A couple of our regular contributors join us now to talk about this, "Time" magazine columnist Joe Klein, who joins us from Manchester, New Hampshire, and Tori Clarke is back with us again from Washington.

Joe, did that come as close to as apology as some of the candidates were demanding last night?

JOE KLEIN, "TIME" MAGAZINE COLUMNIST: Well, Paula, as we're speaking, as (UNINTELLIGIBLE), right across the street, they're debating again. The Democrats are having another debate up here in Manchester. And one of the first things happened was that John Edwards, who really bombed and strafed Dean on this issue last night, graciously accepted Dean's apology. And Dean thanked him for it. So, you know, in that sense, it's a, you know, it has been accepted.

ZAHN: So is that over then, Tori?

CLARKE: I doubt it. I'll tell you, I saw three things last night. One, a very clumsy attempt by Dean to try to appeal to Bubba more than Ben and Jerry from his home state, an opportunity for his opponents to whack the heck out of him, which is a sign they're clearly concerned about his front-runner status, and I think they still will be for some time.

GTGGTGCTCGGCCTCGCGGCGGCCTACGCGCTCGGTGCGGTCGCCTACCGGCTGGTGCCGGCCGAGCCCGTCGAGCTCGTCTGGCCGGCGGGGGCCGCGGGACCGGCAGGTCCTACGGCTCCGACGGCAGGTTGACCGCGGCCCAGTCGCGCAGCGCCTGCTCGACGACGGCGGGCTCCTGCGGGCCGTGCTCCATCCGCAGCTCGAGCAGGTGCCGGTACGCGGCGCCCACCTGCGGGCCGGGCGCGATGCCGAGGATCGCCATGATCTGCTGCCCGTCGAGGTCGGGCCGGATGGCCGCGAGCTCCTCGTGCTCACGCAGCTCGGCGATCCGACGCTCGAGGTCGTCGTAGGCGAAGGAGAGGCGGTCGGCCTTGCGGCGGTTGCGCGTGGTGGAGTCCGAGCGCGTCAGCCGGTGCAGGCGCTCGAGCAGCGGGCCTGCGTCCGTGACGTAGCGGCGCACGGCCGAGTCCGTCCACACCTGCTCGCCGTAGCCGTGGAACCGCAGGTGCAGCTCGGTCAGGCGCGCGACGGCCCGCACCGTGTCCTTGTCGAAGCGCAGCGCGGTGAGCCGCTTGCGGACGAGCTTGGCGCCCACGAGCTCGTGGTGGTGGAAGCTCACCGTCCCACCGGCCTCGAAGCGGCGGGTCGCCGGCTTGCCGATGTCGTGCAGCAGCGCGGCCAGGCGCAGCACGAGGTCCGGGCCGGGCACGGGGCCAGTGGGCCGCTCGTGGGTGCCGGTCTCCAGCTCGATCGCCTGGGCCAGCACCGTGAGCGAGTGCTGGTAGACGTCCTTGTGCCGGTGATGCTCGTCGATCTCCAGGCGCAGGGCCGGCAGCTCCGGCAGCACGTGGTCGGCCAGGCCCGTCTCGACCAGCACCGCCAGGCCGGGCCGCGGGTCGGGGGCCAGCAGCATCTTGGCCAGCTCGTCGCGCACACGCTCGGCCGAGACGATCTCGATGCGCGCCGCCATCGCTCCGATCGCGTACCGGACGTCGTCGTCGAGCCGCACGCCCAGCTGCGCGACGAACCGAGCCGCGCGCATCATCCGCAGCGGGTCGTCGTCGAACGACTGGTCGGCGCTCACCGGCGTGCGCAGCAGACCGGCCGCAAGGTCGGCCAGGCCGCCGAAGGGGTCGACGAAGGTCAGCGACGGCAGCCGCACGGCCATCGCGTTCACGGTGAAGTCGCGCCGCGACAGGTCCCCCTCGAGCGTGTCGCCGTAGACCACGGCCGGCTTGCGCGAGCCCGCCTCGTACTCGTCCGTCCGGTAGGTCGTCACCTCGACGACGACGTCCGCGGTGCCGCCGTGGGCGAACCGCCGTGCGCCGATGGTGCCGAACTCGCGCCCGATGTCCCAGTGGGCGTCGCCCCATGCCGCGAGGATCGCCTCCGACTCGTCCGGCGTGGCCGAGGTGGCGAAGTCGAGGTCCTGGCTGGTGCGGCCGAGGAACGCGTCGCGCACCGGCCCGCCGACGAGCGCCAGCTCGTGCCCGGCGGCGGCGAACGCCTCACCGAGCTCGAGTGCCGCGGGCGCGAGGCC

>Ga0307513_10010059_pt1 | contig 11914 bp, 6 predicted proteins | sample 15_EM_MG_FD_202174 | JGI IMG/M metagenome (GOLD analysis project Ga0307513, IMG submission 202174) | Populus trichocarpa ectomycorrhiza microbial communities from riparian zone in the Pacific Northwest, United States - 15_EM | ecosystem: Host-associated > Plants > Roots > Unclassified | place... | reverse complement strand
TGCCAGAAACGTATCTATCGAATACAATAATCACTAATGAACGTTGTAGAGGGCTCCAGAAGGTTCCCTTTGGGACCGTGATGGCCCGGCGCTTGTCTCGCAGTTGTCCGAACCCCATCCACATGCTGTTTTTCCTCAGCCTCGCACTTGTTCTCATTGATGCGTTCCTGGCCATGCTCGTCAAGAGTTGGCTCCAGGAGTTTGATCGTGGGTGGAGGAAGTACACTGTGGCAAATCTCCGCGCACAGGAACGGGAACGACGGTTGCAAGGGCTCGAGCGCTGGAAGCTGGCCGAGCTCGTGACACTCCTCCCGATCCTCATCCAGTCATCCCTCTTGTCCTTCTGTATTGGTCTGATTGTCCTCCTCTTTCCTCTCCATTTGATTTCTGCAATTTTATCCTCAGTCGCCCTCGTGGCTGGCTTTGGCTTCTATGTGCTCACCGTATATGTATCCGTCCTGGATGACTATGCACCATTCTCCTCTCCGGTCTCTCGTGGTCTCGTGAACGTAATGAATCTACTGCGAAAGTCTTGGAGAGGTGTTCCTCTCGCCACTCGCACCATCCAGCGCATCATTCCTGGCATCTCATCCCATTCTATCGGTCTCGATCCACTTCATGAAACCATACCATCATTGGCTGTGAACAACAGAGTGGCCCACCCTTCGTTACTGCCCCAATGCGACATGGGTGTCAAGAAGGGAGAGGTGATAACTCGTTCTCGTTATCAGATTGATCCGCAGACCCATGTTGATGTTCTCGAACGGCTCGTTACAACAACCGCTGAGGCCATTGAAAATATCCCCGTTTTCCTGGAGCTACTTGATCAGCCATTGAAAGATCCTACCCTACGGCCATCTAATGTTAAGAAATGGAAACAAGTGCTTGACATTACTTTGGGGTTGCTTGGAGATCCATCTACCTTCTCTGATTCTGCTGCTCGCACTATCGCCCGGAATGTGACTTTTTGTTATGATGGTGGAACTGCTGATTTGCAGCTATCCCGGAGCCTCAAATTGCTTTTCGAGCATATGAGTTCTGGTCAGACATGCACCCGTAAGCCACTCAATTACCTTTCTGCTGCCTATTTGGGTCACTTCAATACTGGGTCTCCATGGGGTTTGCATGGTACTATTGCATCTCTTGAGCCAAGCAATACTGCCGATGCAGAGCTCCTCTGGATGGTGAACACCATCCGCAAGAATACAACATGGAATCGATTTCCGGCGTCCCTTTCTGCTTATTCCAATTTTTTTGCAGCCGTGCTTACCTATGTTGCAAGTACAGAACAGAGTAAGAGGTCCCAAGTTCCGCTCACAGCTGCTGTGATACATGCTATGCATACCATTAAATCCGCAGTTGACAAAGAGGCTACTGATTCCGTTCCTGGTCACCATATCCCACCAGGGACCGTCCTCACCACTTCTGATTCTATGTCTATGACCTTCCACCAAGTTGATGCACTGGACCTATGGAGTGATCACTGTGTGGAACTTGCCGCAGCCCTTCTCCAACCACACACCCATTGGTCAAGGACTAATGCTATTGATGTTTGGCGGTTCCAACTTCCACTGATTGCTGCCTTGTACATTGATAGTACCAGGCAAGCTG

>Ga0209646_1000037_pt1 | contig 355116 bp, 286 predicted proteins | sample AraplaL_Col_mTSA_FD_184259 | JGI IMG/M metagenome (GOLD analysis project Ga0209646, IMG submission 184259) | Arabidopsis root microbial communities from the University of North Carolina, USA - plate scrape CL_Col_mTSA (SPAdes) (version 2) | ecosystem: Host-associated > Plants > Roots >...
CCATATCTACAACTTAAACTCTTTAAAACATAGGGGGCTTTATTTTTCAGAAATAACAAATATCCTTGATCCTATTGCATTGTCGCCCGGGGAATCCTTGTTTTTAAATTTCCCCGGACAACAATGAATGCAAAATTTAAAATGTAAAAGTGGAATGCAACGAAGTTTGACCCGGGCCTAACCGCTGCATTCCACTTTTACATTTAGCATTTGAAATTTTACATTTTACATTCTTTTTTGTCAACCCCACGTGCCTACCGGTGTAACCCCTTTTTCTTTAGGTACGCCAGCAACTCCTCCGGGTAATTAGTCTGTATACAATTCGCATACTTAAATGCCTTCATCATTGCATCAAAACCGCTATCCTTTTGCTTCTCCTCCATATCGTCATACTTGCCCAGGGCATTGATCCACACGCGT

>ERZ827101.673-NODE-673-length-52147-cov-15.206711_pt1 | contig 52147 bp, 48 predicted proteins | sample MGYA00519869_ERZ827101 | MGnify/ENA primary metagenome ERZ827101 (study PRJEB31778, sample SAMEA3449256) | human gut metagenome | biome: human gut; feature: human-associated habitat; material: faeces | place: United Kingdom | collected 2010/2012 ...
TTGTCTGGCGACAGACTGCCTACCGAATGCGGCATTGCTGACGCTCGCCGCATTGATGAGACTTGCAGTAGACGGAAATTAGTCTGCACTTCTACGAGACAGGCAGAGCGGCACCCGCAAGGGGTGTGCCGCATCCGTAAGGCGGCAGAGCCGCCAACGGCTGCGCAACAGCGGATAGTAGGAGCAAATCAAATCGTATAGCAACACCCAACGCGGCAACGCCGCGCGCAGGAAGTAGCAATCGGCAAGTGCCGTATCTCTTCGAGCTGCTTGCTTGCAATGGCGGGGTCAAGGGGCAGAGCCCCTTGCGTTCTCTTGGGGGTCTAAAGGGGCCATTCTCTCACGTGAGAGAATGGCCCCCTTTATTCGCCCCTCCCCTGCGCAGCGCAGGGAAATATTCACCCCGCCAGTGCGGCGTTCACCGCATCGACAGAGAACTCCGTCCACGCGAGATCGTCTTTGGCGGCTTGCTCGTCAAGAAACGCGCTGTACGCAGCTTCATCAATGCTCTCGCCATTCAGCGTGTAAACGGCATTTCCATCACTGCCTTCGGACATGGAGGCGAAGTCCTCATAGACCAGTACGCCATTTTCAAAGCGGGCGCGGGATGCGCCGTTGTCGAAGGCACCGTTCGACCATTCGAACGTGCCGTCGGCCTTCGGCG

But it raises an important issue. Why isn't race an issue at these debates? Why isn't it something that they're debating and discussing at this high level of politics? I think it should be.

ZAHN: Joe, walk us through what happened last night with some of the big Republican wins in the South. What are the implications of that for these Democratic candidates?

KLEIN: Well, well, it only serves to reinforce, you know, the victories in both Kentucky and Mississippi, the problems the Democrats have had with white voters in the South.

Now, what Howard Dean was trying to appeal to was the kind of alienated populism that a lot of working-class voters feel in the South and throughout the country. He may have done it clumsily, but it's a real phenomenon. There have been times when those people have been angry enough over the past 20 years to switch over to the Democratic Party because they're angry at the fat cats who are getting, you know, a lot of the benefits in Washington.

Dean's speech today in New York at Cooper Union was a direct assault on those fat cats. It clearly is becoming a major theme in this Democratic campaign.

ZAHN: (UNINTELLIGIBLE) toy do the president's advisers believe Howard Dean will be the ultimate nominee?

CLARKE: Oh, I think there are as many different opinions as there are advisers.

ZAHN: And there are a lot of advisers, aren't there?

CLARKE: That's right.

ZAHN: All right. We're going to leave it there this evening. Tori Clarke, Joe Klein...

CLARKE: Thanks.

ZAHN: ... appreciate both of your dropping by.